Meghan Thrash – Final Exam Blog Post

During this semester, I have learned a lot about fairy tales. Based upon my readings, reflections, and experiences this semester, I have been able to realize the importance of fairy tales. Fairy tales play an important role in both children’s and adult’s lives alike. They teach morals and lessons to people of all ages, and can provide a sense of comfort and imagination. Fairy tales are important to the development and support of imagination, especially in children, and can teach children important themes such as overcoming challenges. It allows for questions to be raised and answered, and provides a strong foundation for knowledge to grow upon. Fairy tales have the capability to teach such important lessons to all in a light, enjoyable way.

A theorist that helped me better understand fairy tales was Bruno Bettelheim, and his essay The Struggle for Meaning. Bettelheim wrote this essay about the strength of fairy tales and the impact they leave on children’s lives. The impact of fairy tales on children can help them find meaning in their life. Bettelheim said, “For a story truly to hold the child’s attention, it must entertain him and arouse his curiosity. But to enrich his life, it must simulate his imagination…while at the same time suggesting solutions to the problems which perturb him.” (Bettelheim 270) This quote is one of the strongest quotes that helped me better understand fairy tales. Bettelheim described a series of aspects that are needed in a story to help enrich a child’s life, and all of the aspects necessary to provide meaning are featured in fairy tales. 

One of the most surprising aspects of fairy tales I discovered this semester was the violent and gory side of fairy tales. I have never heard much about the original, gruesome fairy tales, as the more child-friendly versions were more relevant to me growing up. Learning about the more gruesome versions were a surprise to me as a lot of them featured murder, rape, starvation, etc. For example, our studies of the tale Little Red Riding Hood. In the version by James Thurber, the story ends by saying “So the little girl took an automatic out of her basket and shot the wolf dead.” (Thurber 1:12 – 1:16) This story was a surprising version to me as I have never heard of the little girl shooting the wolf. Just like this version of Little Red Riding Hood, and many other stories, the violence that is present in fairy tales was very surprising to me.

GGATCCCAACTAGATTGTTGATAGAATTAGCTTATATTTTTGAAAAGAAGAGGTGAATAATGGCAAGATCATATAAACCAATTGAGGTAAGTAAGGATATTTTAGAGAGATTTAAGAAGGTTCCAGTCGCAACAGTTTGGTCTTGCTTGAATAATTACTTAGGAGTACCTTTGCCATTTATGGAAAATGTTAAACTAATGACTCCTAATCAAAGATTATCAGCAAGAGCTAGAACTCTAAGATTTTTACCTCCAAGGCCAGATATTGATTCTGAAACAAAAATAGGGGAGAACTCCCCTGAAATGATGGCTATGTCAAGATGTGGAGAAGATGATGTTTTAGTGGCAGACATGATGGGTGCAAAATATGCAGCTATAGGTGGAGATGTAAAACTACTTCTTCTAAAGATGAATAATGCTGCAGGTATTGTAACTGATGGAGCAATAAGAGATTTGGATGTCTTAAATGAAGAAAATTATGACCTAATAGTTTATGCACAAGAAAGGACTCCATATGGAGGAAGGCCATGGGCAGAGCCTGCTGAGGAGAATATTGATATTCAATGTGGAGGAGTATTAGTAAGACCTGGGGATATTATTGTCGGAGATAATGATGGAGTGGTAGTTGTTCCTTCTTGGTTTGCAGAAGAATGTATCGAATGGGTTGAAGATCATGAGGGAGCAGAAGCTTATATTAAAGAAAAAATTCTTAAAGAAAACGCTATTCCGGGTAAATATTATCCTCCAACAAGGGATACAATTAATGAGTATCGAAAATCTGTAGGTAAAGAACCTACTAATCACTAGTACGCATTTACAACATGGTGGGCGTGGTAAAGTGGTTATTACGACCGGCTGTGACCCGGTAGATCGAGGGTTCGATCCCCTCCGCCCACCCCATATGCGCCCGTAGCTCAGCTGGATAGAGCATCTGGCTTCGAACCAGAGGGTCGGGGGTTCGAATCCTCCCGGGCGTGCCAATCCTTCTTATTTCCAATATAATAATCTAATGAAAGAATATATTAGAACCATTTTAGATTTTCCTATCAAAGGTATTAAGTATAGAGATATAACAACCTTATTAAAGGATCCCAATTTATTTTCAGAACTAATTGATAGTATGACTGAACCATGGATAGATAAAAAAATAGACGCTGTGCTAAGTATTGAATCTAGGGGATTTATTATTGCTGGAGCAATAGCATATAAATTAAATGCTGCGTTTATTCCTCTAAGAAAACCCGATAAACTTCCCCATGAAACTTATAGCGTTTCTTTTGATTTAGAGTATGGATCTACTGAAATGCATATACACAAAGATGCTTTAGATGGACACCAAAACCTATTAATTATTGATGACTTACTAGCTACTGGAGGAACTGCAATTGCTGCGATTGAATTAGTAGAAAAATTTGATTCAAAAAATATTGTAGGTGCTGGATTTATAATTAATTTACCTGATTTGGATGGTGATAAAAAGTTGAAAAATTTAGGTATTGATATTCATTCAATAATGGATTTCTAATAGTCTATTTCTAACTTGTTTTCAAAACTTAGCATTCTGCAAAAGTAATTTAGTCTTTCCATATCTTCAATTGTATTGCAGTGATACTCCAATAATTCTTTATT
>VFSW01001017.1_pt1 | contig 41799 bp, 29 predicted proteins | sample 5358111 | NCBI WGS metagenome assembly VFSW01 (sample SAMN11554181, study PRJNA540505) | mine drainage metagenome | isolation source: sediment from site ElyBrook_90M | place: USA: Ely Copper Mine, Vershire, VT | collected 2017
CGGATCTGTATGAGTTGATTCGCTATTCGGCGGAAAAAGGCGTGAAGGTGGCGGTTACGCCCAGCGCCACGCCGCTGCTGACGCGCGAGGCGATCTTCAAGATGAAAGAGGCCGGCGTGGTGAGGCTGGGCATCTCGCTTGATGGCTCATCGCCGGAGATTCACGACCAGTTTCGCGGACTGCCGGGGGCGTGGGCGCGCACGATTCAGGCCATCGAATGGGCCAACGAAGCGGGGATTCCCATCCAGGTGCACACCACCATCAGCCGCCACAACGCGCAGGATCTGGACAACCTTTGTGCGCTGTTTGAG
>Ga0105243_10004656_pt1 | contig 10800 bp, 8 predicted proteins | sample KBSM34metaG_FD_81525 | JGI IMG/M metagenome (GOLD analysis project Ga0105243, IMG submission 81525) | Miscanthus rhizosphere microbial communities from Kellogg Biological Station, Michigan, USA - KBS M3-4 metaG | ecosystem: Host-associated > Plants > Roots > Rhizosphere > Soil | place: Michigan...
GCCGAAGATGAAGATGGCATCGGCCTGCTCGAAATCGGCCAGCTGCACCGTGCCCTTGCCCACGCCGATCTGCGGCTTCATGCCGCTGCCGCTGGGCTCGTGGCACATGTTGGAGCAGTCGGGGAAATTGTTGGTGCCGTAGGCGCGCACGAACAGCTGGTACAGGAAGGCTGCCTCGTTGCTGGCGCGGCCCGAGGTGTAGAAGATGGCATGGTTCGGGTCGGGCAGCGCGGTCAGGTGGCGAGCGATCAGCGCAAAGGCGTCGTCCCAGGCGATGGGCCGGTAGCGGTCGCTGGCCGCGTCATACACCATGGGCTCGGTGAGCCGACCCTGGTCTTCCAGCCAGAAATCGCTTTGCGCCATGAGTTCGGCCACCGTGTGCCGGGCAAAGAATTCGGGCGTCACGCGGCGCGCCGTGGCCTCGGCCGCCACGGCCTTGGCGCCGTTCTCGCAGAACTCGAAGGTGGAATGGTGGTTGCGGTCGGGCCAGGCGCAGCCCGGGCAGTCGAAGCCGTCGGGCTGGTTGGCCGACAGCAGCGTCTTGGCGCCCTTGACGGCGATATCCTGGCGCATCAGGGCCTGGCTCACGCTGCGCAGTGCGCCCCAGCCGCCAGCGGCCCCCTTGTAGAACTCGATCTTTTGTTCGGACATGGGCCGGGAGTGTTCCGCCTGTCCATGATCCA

Something that interested me the most about fairy tales was how they were originally made for adults. For example, Charles Perrault, who was a French aristocrat wrote many popular fairy tales that were meant for other rich French aristocrats. With writers such as the Grimm Brothers, adult content was very strong in fairy tales. These versions of fairy tales featured gore and taboos, as well as some themes for adults. As time went on, these fairy tales became more child-friendly and available to more readers. 

I don’t believe we missed much in class. The information that was provided to us was strong and clear, and overall helped me gain a better understanding of fairy tales. I read fairy tales as a kid, but they didn’t leave a strong impact on me, as I have forgotten most of the stories. This class was nice to refresh those memories and help me see a different point of view of my favorite tales as a child. I did really enjoy watching Spirited Away at the end of the semester, so I think including more movies or short clips that relate to the tales we read would be great.

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